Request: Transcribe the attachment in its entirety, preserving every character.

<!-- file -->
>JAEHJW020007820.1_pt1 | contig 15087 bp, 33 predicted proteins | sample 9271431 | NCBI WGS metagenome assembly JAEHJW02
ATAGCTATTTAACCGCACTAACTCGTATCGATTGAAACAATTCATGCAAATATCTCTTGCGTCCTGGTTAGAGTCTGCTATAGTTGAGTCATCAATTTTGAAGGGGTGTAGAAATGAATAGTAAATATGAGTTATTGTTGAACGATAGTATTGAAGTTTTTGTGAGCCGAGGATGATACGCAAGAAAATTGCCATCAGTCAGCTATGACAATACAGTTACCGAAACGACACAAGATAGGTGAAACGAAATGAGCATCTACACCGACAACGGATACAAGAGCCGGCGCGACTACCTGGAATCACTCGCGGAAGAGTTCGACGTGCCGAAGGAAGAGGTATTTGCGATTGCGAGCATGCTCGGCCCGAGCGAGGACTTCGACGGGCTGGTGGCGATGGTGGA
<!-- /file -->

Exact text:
>JAEHJW020007820.1_pt1 | contig 15087 bp, 33 predicted proteins | sample 9271431 | NCBI WGS metagenome assembly JAEHJW02
ATAGCTATTTAACCGCACTAACTCGTATCGATTGAAACAATTCATGCAAATATCTCTTGCGTCCTGGTTAGAGTCTGCTATAGTTGAGTCATCAATTTTGAAGGGGTGTAGAAATGAATAGTAAATATGAGTTATTGTTGAACGATAGTATTGAAGTTTTTGTGAGCCGAGGATGATACGCAAGAAAATTGCCATCAGTCAGCTATGACAATACAGTTACCGAAACGACACAAGATAGGTGAAACGAAATGAGCATCTACACCGACAACGGATACAAGAGCCGGCGCGACTACCTGGAATCACTCGCGGAAGAGTTCGACGTGCCGAAGGAAGAGGTATTTGCGATTGCGAGCATGCTCGGCCCGAGCGAGGACTTCGACGGGCTGGTGGCGATGGTGGA